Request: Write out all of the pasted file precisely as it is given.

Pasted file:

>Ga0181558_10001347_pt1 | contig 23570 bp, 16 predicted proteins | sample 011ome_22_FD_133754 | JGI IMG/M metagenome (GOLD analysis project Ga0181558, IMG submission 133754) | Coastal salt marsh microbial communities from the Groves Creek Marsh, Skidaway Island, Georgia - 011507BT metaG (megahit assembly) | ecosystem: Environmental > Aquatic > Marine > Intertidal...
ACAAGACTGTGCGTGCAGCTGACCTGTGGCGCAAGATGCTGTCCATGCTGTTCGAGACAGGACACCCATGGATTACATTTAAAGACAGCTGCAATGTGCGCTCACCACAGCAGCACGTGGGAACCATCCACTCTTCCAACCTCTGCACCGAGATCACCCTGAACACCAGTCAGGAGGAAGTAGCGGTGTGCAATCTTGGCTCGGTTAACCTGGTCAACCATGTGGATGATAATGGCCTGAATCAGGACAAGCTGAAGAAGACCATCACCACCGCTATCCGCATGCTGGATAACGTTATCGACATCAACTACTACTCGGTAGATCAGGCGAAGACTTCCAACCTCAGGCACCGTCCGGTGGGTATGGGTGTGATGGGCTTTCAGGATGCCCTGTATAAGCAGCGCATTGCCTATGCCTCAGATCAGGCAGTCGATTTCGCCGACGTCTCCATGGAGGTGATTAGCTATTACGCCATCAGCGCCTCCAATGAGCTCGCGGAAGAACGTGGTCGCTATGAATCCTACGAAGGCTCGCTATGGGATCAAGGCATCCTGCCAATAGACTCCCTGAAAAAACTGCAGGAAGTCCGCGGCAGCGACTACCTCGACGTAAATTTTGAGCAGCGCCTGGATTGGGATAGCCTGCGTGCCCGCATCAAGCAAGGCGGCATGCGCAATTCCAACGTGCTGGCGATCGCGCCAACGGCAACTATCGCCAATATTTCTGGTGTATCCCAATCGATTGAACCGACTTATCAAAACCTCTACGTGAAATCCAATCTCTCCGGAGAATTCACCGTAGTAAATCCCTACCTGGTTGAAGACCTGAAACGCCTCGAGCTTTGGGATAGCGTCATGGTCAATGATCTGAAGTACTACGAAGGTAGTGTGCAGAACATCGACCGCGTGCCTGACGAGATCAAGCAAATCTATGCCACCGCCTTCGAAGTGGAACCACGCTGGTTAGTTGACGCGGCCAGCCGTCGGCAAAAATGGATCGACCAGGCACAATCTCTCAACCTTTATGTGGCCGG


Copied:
>Ga0181558_10001347_pt1 | contig 23570 bp, 16 predicted proteins | sample 011ome_22_FD_133754 | JGI IMG/M metagenome (GOLD analysis project Ga0181558, IMG submission 133754) | Coastal salt marsh microbial communities from the Groves Creek Marsh, Skidaway Island, Georgia - 011507BT metaG (megahit assembly) | ecosystem: Environmental > Aquatic > Marine > Intertidal...
ACAAGACTGTGCGTGCAGCTGACCTGTGGCGCAAGATGCTGTCCATGCTGTTCGAGACAGGACACCCATGGATTACATTTAAAGACAGCTGCAATGTGCGCTCACCACAGCAGCACGTGGGAACCATCCACTCTTCCAACCTCTGCACCGAGATCACCCTGAACACCAGTCAGGAGGAAGTAGCGGTGTGCAATCTTGGCTCGGTTAACCTGGTCAACCATGTGGATGATAATGGCCTGAATCAGGACAAGCTGAAGAAGACCATCACCACCGCTATCCGCATGCTGGATAACGTTATCGACATCAACTACTACTCGGTAGATCAGGCGAAGACTTCCAACCTCAGGCACCGTCCGGTGGGTATGGGTGTGATGGGCTTTCAGGATGCCCTGTATAAGCAGCGCATTGCCTATGCCTCAGATCAGGCAGTCGATTTCGCCGACGTCTCCATGGAGGTGATTAGCTATTACGCCATCAGCGCCTCCAATGAGCTCGCGGAAGAACGTGGTCGCTATGAATCCTACGAAGGCTCGCTATGGGATCAAGGCATCCTGCCAATAGACTCCCTGAAAAAACTGCAGGAAGTCCGCGGCAGCGACTACCTCGACGTAAATTTTGAGCAGCGCCTGGATTGGGATAGCCTGCGTGCCCGCATCAAGCAAGGCGGCATGCGCAATTCCAACGTGCTGGCGATCGCGCCAACGGCAACTATCGCCAATATTTCTGGTGTATCCCAATCGATTGAACCGACTTATCAAAACCTCTACGTGAAATCCAATCTCTCCGGAGAATTCACCGTAGTAAATCCCTACCTGGTTGAAGACCTGAAACGCCTCGAGCTTTGGGATAGCGTCATGGTCAATGATCTGAAGTACTACGAAGGTAGTGTGCAGAACATCGACCGCGTGCCTGACGAGATCAAGCAAATCTATGCCACCGCCTTCGAAGTGGAACCACGCTGGTTAGTTGACGCGGCCAGCCGTCGGCAAAAATGGATCGACCAGGCACAATCTCTCAACCTTTATGTGGCCGG